Patent trolling surges, but righteous cavalry on the way

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Patent trolling is a "cancer" that poses an "existential threat" to US business – especially startups – according to a panel of experts at last week's CES 2013. But there are plans in the works to fight back.

"There's a great quote from Scientific American," congressman Peter DeFazio told his audience at a CES 2013 panel. "They say, 'It is almost as though we have taken our collective creativity and placed it in a lockbox, where the main benefactors are lawyers and profiteers'."

DeFazio disagrees only slightly with Scientific American. "In fact," he says, "there is no 'almost' about it."

The Democrat from Oregon has introduced an anti-trolling bill in the House of Representatives entitled the SHIELD Act – a particularly contorted backronym for Saving High-tech Innovators from Egregious Legal Disputes. "In Congress," he said apologetically, "there are five thousand bills introduced ... so if you want to have a bill you come up with a catchy name."

In support of his anti-trolling argument, he cited a study by Boston University that determined patent trolling cost the US economy $29bn in direct payouts and outside legal fees in 2011.

And it's not just big companies that have to fight off trolls, DeFazio said. On the contrary, "Startups get put out of business and a lot of small and midsized firms are put at risk by patent trolls."

Industry analyst Ed Goodman, who manages research for the market-watching firm Engine Advocacy, says that for the 500 startups he follows, patent trolling slows growth and stifles innovation. "It's an enormous problem that hits startups the hardest," he said.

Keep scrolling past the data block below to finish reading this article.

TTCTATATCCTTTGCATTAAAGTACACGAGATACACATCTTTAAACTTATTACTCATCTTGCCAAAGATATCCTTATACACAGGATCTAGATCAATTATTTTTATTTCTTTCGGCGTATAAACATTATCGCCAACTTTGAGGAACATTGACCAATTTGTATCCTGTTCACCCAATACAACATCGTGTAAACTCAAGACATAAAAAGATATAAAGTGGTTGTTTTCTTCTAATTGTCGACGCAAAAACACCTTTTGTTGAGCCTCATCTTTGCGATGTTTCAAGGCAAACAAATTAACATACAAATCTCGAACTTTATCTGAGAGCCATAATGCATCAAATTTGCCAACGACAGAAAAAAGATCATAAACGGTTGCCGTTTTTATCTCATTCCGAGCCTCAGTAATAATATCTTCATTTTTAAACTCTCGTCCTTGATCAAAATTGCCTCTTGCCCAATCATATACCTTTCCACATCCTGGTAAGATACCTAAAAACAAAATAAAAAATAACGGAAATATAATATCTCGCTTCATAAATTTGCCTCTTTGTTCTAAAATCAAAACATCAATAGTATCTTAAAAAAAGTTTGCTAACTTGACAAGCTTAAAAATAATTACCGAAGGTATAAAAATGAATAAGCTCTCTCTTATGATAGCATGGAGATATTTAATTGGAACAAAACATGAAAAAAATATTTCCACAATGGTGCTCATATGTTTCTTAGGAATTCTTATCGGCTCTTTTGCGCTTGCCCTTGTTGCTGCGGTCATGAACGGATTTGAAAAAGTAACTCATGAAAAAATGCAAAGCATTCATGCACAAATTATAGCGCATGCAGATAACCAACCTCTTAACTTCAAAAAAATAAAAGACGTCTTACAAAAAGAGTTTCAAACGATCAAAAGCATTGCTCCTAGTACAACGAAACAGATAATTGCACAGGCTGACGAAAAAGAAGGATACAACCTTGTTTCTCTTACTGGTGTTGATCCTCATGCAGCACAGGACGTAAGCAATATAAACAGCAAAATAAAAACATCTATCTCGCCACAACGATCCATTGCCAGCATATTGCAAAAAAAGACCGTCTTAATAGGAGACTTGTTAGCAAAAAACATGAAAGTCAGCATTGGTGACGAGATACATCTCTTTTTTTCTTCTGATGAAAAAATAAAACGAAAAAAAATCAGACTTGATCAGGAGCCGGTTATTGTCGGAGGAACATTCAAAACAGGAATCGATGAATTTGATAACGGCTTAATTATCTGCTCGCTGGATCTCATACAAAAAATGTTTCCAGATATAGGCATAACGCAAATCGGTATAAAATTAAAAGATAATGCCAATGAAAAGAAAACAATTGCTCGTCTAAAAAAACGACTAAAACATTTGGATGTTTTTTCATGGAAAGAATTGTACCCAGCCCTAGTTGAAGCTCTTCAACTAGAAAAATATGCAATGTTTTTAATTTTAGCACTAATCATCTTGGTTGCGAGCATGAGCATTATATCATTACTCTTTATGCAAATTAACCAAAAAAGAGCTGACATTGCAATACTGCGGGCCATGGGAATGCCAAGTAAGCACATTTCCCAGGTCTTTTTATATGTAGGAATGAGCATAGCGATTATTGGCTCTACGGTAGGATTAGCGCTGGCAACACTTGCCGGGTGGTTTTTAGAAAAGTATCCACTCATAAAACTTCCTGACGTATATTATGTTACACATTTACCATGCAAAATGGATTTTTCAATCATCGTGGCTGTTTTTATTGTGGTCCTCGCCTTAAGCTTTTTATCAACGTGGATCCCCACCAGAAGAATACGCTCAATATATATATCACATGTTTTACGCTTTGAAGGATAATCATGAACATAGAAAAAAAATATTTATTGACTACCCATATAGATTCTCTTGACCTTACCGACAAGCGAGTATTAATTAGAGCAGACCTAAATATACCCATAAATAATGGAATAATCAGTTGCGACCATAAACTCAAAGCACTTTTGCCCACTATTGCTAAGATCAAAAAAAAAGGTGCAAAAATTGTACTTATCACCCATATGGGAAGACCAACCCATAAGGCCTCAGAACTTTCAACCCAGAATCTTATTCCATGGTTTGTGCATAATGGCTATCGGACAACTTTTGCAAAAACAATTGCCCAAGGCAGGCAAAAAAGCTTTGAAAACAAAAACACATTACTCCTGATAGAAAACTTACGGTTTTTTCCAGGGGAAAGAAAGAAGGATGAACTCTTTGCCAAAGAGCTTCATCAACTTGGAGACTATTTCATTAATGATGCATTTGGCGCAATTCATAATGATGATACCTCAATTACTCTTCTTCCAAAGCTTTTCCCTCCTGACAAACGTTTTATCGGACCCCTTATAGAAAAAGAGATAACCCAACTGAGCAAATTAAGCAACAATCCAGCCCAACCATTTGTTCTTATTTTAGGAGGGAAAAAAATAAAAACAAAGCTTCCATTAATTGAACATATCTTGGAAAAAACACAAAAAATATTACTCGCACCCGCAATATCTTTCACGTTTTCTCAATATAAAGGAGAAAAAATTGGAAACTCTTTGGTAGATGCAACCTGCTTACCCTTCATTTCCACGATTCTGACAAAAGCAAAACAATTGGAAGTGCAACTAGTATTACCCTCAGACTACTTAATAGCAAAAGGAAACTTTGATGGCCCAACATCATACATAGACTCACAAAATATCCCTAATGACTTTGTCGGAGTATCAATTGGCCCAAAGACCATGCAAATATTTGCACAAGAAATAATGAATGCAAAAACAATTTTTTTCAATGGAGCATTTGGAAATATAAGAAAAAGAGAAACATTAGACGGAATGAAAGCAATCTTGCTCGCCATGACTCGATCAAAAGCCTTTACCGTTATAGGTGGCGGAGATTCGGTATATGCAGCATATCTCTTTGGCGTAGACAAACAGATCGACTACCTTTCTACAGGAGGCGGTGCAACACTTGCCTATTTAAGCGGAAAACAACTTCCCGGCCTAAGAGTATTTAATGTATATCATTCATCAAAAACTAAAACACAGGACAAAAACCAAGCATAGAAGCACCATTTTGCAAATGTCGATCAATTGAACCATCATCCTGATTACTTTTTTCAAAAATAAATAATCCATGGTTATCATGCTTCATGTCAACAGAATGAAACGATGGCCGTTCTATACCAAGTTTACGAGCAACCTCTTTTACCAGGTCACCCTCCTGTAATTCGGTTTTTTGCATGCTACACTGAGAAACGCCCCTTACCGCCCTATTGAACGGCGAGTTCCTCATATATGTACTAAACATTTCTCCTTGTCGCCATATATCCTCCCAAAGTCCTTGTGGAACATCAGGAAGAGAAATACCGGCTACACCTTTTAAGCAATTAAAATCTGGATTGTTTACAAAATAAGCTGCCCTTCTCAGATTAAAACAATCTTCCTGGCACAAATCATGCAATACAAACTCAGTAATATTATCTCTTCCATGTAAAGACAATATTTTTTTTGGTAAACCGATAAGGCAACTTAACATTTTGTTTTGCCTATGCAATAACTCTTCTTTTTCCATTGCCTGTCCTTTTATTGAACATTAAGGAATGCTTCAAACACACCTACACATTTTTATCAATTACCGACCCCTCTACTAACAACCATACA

"You hear frequently about billion-dollar settlements between Google, or Apple, or HTC, or Samsung," Goodman said. "It's a much bigger cost to small companies that are just getting started when they have to pay two million dollars or spend two months defending themselves against a patent threat. What you really see is an existential threat."

Another panelist, Google's senior patent counsel Suzanne Michel – who left her position as the Federal Trade Commission's deputy director of policy planning in August 2011 to join Google – put numbers on the recent increase in patent trolling.

"In 2011 there were over 5,800 troll suits," she said. "That's four times more than 2005." She also noted that in 2007, troll suits accounted for 22 per cent of all patent litigation, and that by 2012 that number had increased to 61 per cent – a clear majority. "And that is staggering," she said, "and frankly somewhat scary."

She also emphasized that the $29bn figure DeFazio cited was merely the amount of money that changed hands between companies, trolls, and outside legal counsel. "But that's not the total cost of this problem," she said. "The indirect costs of the problem are actually greater."

Those indirect costs, Michel said, increase the aggregate annual cost of trolling to be $80bn per year, according to the Boston University study that DeFazio cited – a figure derived by adding the time wasted by engineers helping lawyers prepare for litigation, the time executive need to turn away from growing their businesses and focus on litgation, and the cost of in-house lawyers.